It was soon pain upon pain, confusion upon confusion; for they were hardly in the High Street before they met her father, whose appearance was not the better from its being Saturday. He stopt; and, ungentlemanlike as he looked, Fanny was obliged to introduce him to Mr. Crawford. She could not have a doubt of the manner in which Mr. Crawford must be struck. He must be ashamed and disgusted altogether. He must soon give her up, and cease to have the smallest inclination19 for the match; and yet, though she had been so much wanting his affection to be cured, this was a sort of cure that would be almost as bad as the complaint; and I believe there is scarcely a young lady in the United Kingdoms who would not rather put up with the misfortune of being sought by a clever, agreeable man, than have him driven away by the vulgarity of her nearest relations.
 
Mr. Crawford probably could not regard his future father-in-law with any idea of taking him for a model in dress; but (as Fanny instantly, and to her great relief, discerned) her father was a very different man, a very different Mr. Price in his behaviour to this most highly respected stranger, from what he was in his own family at home. His manners now, though not polished, were more than passable: they were grateful, animated, manly20; his expressions were those of an attached father, and a sensible man; his loud tones did very well in the open air, and there was not a single oath to be heard. Such was his instinctive21 compliment to the good manners of Mr. Crawford; and, be the consequence what it might, Fanny's immediate22 feelings were infinitely23 soothed24.
 
The conclusion of the two gentlemen's civilities was an offer of Mr. Price's to take Mr. Crawford into the dockyard, which Mr. Crawford, desirous of accepting as a favour what was intended as such, though he had seen the dockyard again and again, and hoping to be so much the longer with Fanny, was very gratefully disposed to avail himself of, if the Miss Prices were not afraid of the fatigue25; and as it was somehow or other ascertained26, or inferred, or at least acted upon, that they were not at all afraid, to the dockyard they were all to go; and but for Mr. Crawford, Mr. Price would have turned thither27 directly, without the smallest consideration for his daughters' errands in the High Street. He took care, however, that they should be allowed to go to the shops they came out expressly to visit; and it did not delay them long, for Fanny could so little bear to excite impatience28, or be waited for, that before the gentlemen, as they stood at the door, could do more than begin upon the last naval29 regulations, or settle the number of three-deckers now in commission, their companions were ready to proceed.
 
They were then to set forward for the dockyard at once, and the walk would have been conducted--according to Mr. Crawford's opinion--in a singular manner, had Mr. Price been allowed the entire regulation of it, as the two girls, he found, would have been left to follow, and keep up with them or not, as they could, while they walked on together at their own hasty pace. He was able to introduce some improvement occasionally, though by no means to the extent he wished; he absolutely would not walk away from them; and at any crossing or any crowd, when Mr. Price was only calling out, “Come, girls; come, Fan; come, Sue, take care of yourselves; keep a sharp lookout30!” he would give them his particular attendance.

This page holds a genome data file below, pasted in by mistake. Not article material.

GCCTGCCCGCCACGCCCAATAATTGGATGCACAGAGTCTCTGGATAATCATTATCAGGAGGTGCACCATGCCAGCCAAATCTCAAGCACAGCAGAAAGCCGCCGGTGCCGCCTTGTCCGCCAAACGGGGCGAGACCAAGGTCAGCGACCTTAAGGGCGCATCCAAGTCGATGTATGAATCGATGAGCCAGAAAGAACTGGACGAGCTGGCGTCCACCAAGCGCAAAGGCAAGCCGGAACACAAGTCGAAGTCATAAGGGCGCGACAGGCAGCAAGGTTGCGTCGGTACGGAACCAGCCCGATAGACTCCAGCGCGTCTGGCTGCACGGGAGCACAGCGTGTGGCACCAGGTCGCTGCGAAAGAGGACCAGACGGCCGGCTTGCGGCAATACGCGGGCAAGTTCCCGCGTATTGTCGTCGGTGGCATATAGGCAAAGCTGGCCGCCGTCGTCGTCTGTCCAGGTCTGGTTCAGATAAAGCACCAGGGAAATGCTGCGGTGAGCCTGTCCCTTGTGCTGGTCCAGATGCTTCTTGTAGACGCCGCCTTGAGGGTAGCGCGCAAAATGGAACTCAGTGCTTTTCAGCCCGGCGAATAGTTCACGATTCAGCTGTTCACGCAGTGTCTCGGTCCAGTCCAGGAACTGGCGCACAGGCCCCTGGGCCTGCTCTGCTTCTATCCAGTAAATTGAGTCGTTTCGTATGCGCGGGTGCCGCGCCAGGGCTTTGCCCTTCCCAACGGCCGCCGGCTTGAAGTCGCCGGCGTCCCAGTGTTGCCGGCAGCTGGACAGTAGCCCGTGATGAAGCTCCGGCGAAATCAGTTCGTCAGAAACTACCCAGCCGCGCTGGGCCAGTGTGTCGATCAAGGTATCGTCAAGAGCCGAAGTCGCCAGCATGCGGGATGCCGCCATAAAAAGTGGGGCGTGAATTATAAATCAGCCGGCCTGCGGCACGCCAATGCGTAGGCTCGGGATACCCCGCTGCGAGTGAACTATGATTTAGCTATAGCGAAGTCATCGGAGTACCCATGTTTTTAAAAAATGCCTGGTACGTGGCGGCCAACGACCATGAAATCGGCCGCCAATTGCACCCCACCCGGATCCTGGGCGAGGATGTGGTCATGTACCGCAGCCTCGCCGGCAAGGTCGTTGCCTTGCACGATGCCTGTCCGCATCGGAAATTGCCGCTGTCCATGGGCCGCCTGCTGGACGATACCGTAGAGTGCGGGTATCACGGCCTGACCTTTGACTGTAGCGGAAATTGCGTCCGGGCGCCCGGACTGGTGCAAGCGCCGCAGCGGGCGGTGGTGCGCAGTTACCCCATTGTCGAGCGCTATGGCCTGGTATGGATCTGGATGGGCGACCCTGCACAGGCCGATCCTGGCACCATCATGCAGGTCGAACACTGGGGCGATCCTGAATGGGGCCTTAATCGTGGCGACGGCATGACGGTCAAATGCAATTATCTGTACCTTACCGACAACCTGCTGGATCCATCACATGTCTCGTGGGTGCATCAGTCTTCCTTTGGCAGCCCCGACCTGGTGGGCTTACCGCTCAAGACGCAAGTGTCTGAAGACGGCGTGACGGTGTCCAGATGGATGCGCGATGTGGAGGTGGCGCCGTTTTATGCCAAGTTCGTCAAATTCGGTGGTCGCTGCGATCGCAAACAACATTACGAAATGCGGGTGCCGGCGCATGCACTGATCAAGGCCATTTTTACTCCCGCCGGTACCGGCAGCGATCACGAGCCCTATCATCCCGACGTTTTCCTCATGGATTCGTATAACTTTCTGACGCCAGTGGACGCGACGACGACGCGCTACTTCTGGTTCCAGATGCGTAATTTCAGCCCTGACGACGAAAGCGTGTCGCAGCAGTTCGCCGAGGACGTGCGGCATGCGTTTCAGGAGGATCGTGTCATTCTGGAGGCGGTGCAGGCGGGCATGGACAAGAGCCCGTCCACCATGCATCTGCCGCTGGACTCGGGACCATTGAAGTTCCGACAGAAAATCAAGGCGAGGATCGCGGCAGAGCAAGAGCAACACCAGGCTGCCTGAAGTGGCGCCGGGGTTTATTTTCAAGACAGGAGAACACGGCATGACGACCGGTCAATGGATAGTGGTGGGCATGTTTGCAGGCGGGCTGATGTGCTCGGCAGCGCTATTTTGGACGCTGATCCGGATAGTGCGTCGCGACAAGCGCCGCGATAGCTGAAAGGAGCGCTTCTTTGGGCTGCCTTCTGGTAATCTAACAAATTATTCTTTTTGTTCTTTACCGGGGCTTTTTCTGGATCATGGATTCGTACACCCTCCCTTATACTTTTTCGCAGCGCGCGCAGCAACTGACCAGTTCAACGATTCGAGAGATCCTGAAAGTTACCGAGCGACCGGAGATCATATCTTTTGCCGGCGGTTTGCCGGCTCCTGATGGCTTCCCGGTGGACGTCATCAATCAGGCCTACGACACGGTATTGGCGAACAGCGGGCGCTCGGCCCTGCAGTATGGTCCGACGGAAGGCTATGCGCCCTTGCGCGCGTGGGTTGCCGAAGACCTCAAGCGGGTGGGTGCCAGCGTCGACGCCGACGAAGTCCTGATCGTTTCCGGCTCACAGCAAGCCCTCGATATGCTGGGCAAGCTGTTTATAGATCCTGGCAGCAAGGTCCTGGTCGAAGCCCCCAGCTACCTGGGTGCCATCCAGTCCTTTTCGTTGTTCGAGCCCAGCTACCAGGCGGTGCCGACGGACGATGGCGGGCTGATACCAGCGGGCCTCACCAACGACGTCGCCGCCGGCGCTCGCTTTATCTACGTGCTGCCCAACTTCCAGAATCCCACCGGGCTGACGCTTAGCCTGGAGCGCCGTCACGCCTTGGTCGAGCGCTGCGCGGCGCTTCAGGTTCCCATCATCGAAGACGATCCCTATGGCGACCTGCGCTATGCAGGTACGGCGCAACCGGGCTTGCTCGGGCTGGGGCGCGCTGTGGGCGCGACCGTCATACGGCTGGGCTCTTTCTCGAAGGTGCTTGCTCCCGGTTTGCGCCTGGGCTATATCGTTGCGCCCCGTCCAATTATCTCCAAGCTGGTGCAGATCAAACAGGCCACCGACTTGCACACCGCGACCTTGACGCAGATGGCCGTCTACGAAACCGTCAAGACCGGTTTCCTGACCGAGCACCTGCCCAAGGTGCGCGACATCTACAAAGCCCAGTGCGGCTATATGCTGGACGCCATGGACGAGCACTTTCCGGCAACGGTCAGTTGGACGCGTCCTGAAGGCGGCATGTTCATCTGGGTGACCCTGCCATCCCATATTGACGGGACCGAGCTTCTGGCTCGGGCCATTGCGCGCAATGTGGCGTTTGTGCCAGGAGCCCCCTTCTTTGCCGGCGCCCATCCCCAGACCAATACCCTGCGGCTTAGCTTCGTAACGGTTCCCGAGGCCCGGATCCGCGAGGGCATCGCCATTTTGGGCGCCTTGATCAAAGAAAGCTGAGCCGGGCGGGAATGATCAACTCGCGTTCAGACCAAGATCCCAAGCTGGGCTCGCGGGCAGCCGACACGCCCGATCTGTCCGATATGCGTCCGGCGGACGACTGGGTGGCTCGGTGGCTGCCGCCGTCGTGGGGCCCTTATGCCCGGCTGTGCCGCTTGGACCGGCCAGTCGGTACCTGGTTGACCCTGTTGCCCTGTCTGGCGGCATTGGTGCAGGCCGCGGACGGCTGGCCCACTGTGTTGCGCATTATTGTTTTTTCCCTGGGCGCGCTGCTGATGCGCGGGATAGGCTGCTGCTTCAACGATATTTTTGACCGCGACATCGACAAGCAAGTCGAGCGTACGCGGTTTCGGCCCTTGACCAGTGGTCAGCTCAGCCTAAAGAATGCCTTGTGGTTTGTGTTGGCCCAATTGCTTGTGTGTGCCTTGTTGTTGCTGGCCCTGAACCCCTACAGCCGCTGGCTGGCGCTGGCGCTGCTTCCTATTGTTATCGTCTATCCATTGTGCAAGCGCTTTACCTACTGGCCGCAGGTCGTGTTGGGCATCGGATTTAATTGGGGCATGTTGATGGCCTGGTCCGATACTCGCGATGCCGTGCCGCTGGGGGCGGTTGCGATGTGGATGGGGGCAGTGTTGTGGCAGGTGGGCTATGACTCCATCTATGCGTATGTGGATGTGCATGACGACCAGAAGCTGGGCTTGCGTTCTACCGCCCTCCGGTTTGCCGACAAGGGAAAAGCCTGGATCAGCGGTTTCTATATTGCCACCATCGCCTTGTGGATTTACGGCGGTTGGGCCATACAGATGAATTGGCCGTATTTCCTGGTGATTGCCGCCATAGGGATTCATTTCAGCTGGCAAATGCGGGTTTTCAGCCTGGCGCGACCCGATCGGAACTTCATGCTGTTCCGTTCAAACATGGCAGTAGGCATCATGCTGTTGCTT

Once fairly in the dockyard, he began to reckon upon some happy intercourse31 with Fanny, as they were very soon joined by a brother lounger of Mr. Price's, who was come to take his daily survey of how things went on, and who must prove a far more worthy32 companion than himself; and after a time the two officers seemed very well satisfied going about together, and discussing matters of equal and never-failing interest, while the young people sat down upon some timbers in the yard, or found a seat on board a vessel33 in the stocks which they all went to look at. Fanny was most conveniently in want of rest. Crawford could not have wished her more fatigued34 or more ready to sit down; but he could have wished her sister away. A quick-looking girl of Susan's age was the very worst third in the world: totally different from Lady Bertram, all eyes and ears; and there was no introducing the main point before her. He must content himself with being only generally agreeable, and letting Susan have her share of entertainment, with the indulgence, now and then, of a look or hint for the better-informed and conscious Fanny. Norfolk was what he had mostly to talk of: there he had been some time, and everything there was rising in importance from his present schemes. Such a man could come from no place, no society, without importing something to amuse; his journeys and his acquaintance were all of use, and Susan was entertained in a way quite new to her. For Fanny, somewhat more was related than the accidental agreeableness of the parties he had been in. For her approbation35, the particular reason of his going into Norfolk at all, at this unusual time of year, was given. It had been real business, relative to the renewal36 of a lease in which the welfare of a large and--he believed--industrious family was at stake. He had suspected his agent of some underhand dealing37; of meaning to bias38 him against the deserving; and he had determined39 to go himself, and thoroughly40 investigate the merits of the case. He had gone, had done even more good than he had foreseen, had been useful to more than his first plan had comprehended, and was now able to congratulate himself upon it, and to feel that in performing a duty, he had secured agreeable recollections for his own mind. He had introduced himself to some tenants41 whom he had never seen before; he had begun making acquaintance with cottages whose very existence, though on his own estate, had been hitherto unknown to him. This was aimed, and well aimed, at Fanny. It was pleasing to hear him speak so properly; here he had been acting42 as he ought to do. To be the friend of the poor and the oppressed! Nothing could be more grateful to her; and she was on the point of giving him an approving look, when it was all frightened off by his adding a something too pointed43 of his hoping soon to have an assistant, a friend, a guide in every plan of utility or charity for Everingham: a somebody that would make Everingham and all about it a dearer object than it had ever been yet.